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A Profile of Older Americans: 2003

Disability and Activity Limitations

In 1997, more than half of the older population (54.5%) reported having at least one disability of some type (physical or nonphysical). Some of these disabilities may be relatively minor but others cause people to require assistance to meet important personal needs. Over a third (37.7%) reported at least one severe disability. The percentages with disabilities increase sharply with age (Figure 8). Disability takes a much heavier toll on the very old. Almost three-fourths (73.6%) of those aged 80+ report at least one disability. Over half (57.6%) of those aged 80+ had one or more severe disabilities and 34.9% of the 80+ population reported needing assistance as a result of disability. There is a strong relationship between disability status and reported health status. Among those 65+ with a severe disability, 68.0% reported their health as fair or poor. Among the 65+ persons who reported no disability, only 10.5% reported their health as fair or poor. Presence of a severe disability is also associated with lower income levels and educational attainment.

Figure 8: Percent With Disabilities, By Age: 1997

Figure 8: Percent With Disabilities, By Age: 1997

In another study which focused on the ability to perform specific activities of daily living (ADLs), over 27.3% of community-resident Medicare beneficiaries over age 65 in 1999 had difficulty in performing one or more ADLs and an additional 13.0% reported difficulties with instrumental activities of daily living (IADLs). By contrast, 93.3% of institutionalized Medicare beneficiaries had difficulties with one or more ADLs and 76.3% of them had difficulty with three or more ADLS. [ADLs include bathing, dressing, eating, and getting around the house. IADLs include preparing meals, shopping, managing money, using the telephone, doing housework, and taking medication]. Limitations on activities because of chronic conditions increase with age. Among those 65-74 years old, 19.9 percent had difficulties with ADLs. In contrast, over half (52.5%) of these 85 years and older had difficulties with ADLs.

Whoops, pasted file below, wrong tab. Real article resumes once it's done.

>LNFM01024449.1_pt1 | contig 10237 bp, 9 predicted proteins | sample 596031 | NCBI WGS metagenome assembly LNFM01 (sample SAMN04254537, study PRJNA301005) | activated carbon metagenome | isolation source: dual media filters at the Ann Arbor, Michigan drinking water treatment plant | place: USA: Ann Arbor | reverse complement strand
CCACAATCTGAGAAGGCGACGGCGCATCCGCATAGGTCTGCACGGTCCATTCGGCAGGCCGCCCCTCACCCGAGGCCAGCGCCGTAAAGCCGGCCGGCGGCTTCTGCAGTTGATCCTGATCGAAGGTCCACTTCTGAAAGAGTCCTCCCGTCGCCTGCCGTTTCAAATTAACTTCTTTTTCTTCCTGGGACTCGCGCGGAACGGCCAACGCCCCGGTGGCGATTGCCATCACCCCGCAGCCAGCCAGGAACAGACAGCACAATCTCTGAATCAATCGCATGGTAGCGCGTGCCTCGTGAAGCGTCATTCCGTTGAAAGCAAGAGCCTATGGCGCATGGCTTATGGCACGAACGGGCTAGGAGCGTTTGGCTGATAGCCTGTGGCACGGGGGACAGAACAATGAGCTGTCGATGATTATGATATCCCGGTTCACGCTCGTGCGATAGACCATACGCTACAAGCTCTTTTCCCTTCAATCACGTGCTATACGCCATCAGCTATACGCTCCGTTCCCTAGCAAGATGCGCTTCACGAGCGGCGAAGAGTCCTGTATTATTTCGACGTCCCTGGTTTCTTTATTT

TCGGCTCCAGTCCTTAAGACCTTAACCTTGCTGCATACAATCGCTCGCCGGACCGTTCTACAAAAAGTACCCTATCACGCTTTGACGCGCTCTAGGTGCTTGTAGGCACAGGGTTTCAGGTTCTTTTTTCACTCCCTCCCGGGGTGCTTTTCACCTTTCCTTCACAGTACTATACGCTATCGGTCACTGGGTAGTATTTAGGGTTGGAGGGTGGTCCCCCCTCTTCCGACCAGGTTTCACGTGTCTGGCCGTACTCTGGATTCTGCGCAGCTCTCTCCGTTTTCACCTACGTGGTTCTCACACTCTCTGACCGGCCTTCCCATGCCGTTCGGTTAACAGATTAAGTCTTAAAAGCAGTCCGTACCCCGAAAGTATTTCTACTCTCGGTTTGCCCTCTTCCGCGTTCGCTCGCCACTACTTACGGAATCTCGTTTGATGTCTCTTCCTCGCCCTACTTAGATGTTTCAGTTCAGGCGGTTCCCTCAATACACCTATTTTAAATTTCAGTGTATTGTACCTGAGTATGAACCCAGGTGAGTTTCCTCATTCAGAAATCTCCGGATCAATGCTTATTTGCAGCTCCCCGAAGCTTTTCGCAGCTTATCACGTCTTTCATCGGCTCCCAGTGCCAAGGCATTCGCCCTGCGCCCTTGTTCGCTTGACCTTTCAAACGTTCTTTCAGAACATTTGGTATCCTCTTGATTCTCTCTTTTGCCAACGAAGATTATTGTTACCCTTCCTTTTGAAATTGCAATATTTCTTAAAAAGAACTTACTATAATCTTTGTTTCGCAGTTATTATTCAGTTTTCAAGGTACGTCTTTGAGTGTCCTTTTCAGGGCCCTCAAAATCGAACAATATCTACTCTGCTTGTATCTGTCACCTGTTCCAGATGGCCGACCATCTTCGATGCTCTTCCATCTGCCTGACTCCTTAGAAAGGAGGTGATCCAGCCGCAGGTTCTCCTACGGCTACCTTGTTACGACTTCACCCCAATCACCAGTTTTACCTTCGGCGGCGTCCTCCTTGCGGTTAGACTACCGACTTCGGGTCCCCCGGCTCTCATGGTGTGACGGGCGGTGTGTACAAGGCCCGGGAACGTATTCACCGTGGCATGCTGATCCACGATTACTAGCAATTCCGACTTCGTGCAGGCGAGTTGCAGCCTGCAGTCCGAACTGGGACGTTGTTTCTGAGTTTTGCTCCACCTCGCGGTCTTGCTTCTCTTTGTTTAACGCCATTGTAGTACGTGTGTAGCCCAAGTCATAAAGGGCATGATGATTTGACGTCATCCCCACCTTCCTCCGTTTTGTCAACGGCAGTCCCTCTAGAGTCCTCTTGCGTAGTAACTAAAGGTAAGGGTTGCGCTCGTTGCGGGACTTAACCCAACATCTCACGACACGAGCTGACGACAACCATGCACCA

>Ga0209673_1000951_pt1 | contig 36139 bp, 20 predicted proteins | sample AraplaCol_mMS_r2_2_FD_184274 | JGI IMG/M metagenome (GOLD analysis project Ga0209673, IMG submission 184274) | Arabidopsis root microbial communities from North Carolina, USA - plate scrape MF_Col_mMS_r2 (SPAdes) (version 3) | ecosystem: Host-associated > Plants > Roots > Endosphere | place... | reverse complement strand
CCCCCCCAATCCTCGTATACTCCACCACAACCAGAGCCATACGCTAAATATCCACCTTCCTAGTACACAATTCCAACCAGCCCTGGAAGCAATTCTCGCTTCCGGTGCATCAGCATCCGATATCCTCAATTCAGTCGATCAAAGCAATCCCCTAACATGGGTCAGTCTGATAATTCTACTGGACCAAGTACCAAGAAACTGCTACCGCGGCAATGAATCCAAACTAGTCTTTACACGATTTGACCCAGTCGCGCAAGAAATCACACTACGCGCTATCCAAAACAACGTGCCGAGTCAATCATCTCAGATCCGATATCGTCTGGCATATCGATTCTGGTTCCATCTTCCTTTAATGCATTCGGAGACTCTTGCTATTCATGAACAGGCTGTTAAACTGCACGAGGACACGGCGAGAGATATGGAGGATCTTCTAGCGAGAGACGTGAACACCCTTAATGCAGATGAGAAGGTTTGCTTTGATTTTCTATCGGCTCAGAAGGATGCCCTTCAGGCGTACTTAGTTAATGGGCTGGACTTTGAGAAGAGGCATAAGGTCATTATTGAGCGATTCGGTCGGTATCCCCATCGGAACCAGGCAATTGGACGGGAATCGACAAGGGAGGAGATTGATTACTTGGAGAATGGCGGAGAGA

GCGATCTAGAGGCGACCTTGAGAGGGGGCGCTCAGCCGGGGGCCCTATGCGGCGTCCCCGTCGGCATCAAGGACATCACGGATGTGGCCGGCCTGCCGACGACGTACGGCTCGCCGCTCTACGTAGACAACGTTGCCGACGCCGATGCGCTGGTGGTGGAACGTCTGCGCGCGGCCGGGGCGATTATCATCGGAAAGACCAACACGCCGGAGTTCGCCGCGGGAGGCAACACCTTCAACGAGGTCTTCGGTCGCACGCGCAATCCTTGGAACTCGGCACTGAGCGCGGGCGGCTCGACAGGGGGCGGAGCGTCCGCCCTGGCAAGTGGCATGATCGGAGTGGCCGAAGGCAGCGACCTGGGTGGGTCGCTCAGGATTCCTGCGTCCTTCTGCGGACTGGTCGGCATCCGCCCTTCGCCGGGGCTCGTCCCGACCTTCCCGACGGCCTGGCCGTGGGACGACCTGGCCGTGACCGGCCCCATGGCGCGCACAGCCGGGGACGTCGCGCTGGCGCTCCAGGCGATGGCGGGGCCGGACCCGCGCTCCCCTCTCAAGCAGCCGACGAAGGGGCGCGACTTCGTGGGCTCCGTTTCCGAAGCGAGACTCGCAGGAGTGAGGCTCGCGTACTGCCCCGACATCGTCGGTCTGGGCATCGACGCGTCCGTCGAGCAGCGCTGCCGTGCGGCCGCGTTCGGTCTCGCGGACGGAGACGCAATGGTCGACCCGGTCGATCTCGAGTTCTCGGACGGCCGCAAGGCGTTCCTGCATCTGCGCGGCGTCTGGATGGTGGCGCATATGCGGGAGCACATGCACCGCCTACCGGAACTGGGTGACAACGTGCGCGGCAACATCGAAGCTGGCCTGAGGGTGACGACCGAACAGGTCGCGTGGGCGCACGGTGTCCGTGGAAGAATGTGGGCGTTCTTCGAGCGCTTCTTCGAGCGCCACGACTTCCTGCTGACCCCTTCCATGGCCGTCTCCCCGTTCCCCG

It should be noted that (except where noted) the figures above are taken from surveys of the noninstitutionalized elderly. Although nursing homes are being increasingly used for short-stay post-acute care, about 1.6 million elderly are in nursing homes (about half are age 85 and over). These individuals often have high needs for care with their ADLs and/or have severe cognitive impairment, due to Alzheimer's disease or other dementias.

(Sources: Current Population Reports, "Americans with Disabilities, 1997" P70-73, February 2001 and related Internet data; Internet releases of the Census Bureau and the National Center on Health Statistics)

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